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Nutrients such as nitrogen, phosphorus, and silica are essential to life on Earth.  However, in high enough concentrations, they become harmful environmental contaminants.  Important examples of nutrient contamination in water include the hypoxic zone in the Gulf of Mexico and toxic algal blooms in places like Lake Erie.  At the NWQL, nutrients are analyzed in both filtered and unfiltered water samples to better understand the health of aquatic systems and to pinpoint potential sources of contamination such as agricultural runoff.  For more information on USGS research into the fate and effects of nutrients in the environment please visit:  

Each year, the NWQL analyzes tens of thousands of water samples to help monitor nutrients concentrations throughout the United States and United States territories.  When discussing water quality, nutrients most commonly refers to nitrogen and phosphorus.  At the NWQL, nitrogen and phosphorus, along with silica and iodide, are analyzed using colorimetric analysis or colorimetry.  The NWQL uses both Automated Segmented Flow Analyzers and Automated Discrete Analyzers to measure nutrients by colorimetry.  Other essential nutrients such as minerals (e.g. cations and trace metals) are analyzed using inductively coupled plasma (ICP) analyzers (i.e. ICP-OES and ICP-MS).  Colorimetric and ICP analyzers typically allow for detection of nutrients down to a few micrograms per liter (parts-per-billion) and sometimes allow for detection as low as a few nanogram per liter (parts-per-trillion) in groundwater and surface water as well as wastewater and drinking water.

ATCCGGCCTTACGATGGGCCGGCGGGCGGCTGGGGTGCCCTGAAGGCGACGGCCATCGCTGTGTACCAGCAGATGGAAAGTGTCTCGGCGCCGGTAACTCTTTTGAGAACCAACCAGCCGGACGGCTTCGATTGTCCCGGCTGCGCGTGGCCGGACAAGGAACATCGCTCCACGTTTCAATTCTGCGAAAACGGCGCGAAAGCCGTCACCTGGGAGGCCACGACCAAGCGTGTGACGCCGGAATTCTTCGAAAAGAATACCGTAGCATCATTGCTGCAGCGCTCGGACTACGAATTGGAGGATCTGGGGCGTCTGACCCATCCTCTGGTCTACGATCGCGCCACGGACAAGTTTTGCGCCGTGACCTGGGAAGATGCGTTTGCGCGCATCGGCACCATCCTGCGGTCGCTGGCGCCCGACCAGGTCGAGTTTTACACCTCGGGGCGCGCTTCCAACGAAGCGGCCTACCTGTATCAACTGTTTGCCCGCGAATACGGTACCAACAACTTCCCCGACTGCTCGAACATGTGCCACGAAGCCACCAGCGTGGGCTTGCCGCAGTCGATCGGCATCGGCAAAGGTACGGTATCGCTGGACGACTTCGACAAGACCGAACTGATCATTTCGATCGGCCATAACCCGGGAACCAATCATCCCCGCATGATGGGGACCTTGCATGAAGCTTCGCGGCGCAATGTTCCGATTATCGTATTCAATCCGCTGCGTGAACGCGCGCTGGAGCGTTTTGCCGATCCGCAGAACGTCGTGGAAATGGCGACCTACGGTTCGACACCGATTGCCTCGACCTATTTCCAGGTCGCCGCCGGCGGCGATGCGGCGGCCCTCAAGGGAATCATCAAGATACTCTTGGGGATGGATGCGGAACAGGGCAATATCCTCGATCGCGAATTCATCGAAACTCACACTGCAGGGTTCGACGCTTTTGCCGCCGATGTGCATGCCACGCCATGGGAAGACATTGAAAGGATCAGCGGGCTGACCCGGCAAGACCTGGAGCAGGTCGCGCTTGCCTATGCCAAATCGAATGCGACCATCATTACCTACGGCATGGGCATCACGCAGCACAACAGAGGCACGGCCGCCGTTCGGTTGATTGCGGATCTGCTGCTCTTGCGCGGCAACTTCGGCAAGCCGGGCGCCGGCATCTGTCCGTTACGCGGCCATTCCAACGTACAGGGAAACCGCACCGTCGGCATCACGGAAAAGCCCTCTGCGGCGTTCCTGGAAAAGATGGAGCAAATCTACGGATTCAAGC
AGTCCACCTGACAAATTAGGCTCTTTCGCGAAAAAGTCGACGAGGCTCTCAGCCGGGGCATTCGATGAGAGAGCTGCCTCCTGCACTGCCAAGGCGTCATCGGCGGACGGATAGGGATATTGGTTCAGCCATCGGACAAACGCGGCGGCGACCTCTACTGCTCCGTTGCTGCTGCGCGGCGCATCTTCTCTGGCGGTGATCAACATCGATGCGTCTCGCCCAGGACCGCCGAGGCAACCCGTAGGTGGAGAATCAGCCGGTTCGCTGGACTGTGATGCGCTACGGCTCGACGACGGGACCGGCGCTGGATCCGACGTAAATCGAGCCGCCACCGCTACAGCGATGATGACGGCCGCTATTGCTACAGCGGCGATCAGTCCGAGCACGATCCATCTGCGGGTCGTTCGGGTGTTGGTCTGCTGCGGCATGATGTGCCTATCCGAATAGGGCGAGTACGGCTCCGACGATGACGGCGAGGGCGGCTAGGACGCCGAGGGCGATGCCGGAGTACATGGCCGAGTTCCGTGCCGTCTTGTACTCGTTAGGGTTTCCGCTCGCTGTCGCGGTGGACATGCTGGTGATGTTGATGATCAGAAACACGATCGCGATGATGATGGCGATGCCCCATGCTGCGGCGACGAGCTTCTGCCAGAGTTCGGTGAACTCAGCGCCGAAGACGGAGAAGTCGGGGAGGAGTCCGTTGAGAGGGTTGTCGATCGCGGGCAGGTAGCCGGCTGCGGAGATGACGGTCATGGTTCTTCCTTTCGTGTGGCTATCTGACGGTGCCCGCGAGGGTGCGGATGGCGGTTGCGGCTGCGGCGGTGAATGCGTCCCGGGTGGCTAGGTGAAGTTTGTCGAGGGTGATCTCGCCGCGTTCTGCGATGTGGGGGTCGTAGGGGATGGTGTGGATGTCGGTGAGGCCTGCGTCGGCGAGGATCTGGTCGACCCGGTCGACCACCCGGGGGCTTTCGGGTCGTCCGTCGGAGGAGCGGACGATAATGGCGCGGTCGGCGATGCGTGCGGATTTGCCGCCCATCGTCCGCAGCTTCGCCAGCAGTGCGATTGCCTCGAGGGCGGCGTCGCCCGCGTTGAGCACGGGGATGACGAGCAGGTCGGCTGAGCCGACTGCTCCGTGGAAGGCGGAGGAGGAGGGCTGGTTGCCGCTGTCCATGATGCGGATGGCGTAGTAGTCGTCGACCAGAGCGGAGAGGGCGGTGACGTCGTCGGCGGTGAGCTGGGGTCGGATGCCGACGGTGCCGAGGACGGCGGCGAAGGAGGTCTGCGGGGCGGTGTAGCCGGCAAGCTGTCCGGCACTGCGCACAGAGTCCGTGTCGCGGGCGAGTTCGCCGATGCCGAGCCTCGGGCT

Nutrients results from the NWQL are an essential part of various local, regional and nation studies including the USGS National Water-Quality Assessment (NAWQA) Project.  For more information of the NAWQA project please visit:    

Links for Nutrients section:

Hypoxic zone:

Toxic algal bloom: